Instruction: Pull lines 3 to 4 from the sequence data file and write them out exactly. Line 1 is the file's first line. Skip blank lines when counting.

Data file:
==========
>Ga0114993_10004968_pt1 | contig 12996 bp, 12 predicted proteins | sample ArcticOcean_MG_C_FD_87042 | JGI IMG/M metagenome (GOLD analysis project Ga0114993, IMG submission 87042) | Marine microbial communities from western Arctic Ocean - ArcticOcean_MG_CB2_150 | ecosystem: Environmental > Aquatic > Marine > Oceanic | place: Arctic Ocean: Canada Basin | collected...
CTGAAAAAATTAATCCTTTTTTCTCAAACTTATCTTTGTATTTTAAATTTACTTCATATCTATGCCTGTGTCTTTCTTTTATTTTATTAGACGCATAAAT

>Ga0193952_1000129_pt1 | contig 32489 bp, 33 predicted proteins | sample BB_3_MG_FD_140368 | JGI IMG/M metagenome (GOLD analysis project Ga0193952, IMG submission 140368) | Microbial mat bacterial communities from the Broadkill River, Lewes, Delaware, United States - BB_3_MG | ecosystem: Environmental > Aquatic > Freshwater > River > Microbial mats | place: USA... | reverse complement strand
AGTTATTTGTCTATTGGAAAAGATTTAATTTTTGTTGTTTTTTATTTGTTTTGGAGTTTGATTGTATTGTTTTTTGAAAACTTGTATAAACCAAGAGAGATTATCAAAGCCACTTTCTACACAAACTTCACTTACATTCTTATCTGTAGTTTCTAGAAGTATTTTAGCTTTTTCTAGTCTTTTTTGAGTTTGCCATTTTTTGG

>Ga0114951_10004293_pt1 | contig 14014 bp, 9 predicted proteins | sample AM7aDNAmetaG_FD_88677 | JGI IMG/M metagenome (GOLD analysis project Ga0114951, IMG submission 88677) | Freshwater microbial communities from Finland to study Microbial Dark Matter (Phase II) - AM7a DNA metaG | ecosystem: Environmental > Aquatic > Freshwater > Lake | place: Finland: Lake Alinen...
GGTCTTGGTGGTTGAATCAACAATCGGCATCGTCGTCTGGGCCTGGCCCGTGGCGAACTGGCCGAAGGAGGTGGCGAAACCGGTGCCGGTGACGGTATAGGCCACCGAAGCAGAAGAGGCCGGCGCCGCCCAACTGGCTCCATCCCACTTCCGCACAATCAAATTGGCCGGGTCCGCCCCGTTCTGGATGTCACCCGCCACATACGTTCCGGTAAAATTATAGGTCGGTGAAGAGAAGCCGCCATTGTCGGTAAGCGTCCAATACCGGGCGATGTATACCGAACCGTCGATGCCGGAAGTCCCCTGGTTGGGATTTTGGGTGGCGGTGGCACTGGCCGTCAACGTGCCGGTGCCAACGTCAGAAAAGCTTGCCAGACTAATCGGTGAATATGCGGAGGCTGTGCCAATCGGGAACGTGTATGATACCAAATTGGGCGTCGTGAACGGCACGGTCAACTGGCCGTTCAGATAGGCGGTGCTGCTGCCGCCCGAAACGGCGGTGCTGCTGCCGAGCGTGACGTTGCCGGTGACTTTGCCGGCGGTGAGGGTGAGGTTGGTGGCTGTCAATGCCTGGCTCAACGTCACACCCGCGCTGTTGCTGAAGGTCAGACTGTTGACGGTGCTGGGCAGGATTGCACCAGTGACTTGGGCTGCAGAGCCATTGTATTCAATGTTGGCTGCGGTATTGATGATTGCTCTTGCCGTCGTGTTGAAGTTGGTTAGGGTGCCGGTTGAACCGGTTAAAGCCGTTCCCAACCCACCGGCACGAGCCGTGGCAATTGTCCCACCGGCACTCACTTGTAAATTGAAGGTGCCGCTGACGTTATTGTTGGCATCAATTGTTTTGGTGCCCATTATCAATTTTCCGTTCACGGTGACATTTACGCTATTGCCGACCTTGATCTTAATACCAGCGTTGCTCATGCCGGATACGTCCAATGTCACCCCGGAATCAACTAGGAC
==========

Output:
>Ga0193952_1000129_pt1 | contig 32489 bp, 33 predicted proteins | sample BB_3_MG_FD_140368 | JGI IMG/M metagenome (GOLD analysis project Ga0193952, IMG submission 140368) | Microbial mat bacterial communities from the Broadkill River, Lewes, Delaware, United States - BB_3_MG | ecosystem: Environmental > Aquatic > Freshwater > River > Microbial mats | place: USA... | reverse complement strand
AGTTATTTGTCTATTGGAAAAGATTTAATTTTTGTTGTTTTTTATTTGTTTTGGAGTTTGATTGTATTGTTTTTTGAAAACTTGTATAAACCAAGAGAGATTATCAAAGCCACTTTCTACACAAACTTCACTTACATTCTTATCTGTAGTTTCTAGAAGTATTTTAGCTTTTTCTAGTCTTTTTTGAGTTTGCCATTTTTTGG